Range of motion change after cervical arthroplasty with ProDisc-C and Prestige artificial discs compared with anterior cervical discectomy and fusion

Ung Kyu Chang, Daniel H. Kim, Max C. Lee, Rafer Willenberg, Se Hoon Kim, Jesse Lim

Research output: Contribution to journalArticle

81 Citations (Scopus)

Abstract

Object. Range of motion (ROM) changes were evaluated at the surgically treated and adjacent segments in cadaveric specimens treated with two different cervical artificial discs compared with those measured in intact spine and fusion models. Methods. Eighteen cadaveric human cervical spines were tested in the intact state for the different modes of motion (extension, flexion, lateral bending, and axial rotation) up to 2 Nm. Three groups of specimens (fitted with either the ProDisc-C or Prestige II cervical artificial disc or submitted to anterior cervical discectomy and fusion [ACDF]) were tested after implantation at C6-7 level. The ROM values were measured at treated and adjacent segments, and these values were then compared with those measured in the intact spine. Results. At the surgically treated segment, the ROM increased after arthroplasty compared with the intact spine in extension (54% in the ProDisc-C group, 47% in the Prestige group) and in flexion (27% in the ProDisc-C group, 10% in the Prestige group). In bending and rotation, the postarthroplasty ROMs were greater than those of the intact spine (10% in the ProDisc-C group and 55% in the Prestige group in bending, 17% in the ProDisc-C group and 50% in the Prestige group in rotation). At the adjacent levels the ROMs decreased in all specimens treated with either artificial disc in all modes of motion (< 10%) except for extension at the inferior the level (29% decrease for ProDisc-C implant, 12% decrease for Prestige disc). The ROM for all motion modes in the ACDF-treated spine decreased at the treated level (range 18-44%) but increased at the adjacent levels (range 3-20%). Conclusions. Both ProDisc-C and Prestige artificial discs were associated with increased ROM at the surgically treated segment compared with the intact spine with or without significance for all modes of testing. In addition, adjacent-level ROM decreased in all modes of motion except extension in specimens fitted with both artificial discs.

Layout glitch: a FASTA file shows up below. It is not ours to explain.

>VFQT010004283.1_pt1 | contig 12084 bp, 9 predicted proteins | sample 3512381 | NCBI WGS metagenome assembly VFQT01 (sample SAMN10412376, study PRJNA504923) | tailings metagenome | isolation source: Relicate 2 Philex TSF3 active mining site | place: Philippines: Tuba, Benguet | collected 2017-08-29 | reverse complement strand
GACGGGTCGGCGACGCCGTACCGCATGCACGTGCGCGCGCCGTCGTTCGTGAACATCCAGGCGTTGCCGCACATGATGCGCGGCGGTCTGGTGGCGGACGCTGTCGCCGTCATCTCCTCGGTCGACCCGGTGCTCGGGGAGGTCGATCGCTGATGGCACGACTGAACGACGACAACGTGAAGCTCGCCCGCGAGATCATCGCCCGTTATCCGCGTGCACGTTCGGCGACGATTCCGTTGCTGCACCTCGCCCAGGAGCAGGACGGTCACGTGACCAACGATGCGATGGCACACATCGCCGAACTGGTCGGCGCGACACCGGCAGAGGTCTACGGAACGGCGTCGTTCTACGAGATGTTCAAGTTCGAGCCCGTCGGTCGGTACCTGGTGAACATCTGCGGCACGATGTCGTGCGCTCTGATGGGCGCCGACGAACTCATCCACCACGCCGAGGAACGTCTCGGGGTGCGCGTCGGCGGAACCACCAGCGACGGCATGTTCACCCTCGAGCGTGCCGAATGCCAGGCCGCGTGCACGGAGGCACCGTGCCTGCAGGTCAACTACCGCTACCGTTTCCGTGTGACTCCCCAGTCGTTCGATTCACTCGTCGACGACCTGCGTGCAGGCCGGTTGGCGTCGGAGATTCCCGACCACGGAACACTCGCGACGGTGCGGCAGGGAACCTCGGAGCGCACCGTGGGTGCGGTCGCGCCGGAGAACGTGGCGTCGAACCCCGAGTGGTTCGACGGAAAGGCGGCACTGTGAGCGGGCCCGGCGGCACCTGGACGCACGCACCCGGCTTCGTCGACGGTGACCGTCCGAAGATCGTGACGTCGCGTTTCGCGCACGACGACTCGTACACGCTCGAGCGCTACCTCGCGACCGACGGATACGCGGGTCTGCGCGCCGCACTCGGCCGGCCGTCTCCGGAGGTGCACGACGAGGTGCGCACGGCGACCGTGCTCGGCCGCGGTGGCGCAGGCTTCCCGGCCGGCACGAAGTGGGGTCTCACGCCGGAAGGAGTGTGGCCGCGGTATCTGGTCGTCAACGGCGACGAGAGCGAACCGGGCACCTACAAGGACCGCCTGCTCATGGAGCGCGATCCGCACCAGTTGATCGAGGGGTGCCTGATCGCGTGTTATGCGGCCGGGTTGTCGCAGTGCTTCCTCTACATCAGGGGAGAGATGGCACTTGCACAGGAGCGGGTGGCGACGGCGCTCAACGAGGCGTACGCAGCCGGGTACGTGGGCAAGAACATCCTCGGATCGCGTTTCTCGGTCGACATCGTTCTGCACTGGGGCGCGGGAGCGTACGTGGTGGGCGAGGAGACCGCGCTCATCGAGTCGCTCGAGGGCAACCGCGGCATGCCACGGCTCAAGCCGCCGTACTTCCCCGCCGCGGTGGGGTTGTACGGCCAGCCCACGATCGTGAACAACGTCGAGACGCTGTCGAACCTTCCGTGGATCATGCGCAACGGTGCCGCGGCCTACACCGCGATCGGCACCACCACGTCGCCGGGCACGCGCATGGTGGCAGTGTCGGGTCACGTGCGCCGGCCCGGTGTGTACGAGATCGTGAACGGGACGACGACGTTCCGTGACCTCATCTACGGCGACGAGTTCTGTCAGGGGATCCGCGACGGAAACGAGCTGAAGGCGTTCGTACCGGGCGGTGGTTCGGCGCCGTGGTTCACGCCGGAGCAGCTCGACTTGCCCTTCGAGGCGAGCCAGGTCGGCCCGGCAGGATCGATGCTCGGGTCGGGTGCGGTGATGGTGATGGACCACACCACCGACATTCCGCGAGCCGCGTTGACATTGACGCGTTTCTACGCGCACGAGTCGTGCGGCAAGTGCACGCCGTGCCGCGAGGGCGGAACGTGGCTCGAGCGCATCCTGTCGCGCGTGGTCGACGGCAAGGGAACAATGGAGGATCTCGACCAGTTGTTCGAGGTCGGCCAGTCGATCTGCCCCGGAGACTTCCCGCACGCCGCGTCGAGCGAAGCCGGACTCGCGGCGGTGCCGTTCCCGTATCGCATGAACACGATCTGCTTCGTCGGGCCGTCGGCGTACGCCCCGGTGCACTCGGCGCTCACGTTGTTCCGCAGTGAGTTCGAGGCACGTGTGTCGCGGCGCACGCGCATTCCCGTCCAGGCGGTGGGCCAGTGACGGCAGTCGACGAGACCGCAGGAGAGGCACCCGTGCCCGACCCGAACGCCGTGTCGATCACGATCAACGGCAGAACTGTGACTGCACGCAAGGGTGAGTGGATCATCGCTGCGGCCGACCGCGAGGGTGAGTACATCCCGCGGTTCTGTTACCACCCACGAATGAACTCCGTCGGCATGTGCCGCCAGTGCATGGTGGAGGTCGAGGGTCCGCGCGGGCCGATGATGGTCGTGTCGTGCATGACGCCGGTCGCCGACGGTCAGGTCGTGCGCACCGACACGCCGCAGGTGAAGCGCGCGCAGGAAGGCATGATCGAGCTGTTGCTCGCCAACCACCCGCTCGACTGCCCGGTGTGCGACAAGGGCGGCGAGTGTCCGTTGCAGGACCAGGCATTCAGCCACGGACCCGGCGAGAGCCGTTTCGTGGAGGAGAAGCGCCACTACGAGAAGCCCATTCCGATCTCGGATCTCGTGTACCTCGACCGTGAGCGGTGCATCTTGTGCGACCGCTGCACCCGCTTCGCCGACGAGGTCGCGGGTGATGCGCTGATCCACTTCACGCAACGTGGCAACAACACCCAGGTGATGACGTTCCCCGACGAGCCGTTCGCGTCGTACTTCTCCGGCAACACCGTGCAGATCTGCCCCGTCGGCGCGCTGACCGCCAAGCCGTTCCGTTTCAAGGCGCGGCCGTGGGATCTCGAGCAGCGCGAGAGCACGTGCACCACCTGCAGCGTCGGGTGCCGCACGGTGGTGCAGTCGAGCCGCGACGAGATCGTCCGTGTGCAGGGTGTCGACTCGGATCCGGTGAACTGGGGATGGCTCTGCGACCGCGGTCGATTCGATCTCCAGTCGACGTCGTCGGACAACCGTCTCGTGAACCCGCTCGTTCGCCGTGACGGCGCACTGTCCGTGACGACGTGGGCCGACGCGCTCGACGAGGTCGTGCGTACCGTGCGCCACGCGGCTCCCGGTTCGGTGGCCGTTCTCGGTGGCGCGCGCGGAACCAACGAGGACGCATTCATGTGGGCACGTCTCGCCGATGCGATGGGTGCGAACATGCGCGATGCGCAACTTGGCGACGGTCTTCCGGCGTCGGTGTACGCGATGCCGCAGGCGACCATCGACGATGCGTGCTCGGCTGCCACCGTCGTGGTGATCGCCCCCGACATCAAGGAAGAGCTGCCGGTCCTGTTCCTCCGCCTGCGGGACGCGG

Original languageEnglish
Pages (from-to)40-46
Number of pages7
JournalJournal of Neurosurgery: Spine
Volume7
Issue number1
DOIs
Publication statusPublished - 2007 Jul
Externally publishedYes

Keywords

  • Adjacent-segment degeneration
  • Anterior cervical discectomy and fusion
  • Biomechanical testing
  • Cervical arthroplasty
  • Range of motion

ASJC Scopus subject areas

  • Surgery
  • Neurology
  • Clinical Neurology

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